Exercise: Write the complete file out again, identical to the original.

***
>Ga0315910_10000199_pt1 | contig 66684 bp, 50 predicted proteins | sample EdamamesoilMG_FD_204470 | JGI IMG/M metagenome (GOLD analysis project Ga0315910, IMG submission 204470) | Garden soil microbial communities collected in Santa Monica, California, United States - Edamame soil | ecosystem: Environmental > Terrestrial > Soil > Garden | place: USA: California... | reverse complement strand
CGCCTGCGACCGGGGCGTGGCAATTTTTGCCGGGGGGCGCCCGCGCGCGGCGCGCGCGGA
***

>Ga0315910_10000199_pt1 | contig 66684 bp, 50 predicted proteins | sample EdamamesoilMG_FD_204470 | JGI IMG/M metagenome (GOLD analysis project Ga0315910, IMG submission 204470) | Garden soil microbial communities collected in Santa Monica, California, United States - Edamame soil | ecosystem: Environmental > Terrestrial > Soil > Garden | place: USA: California... | reverse complement strand
CGCCTGCGACCGGGGCGTGGCAATTTTTGCCGGGGGGCGCCCGCGCGCGGCGCGCGCGGA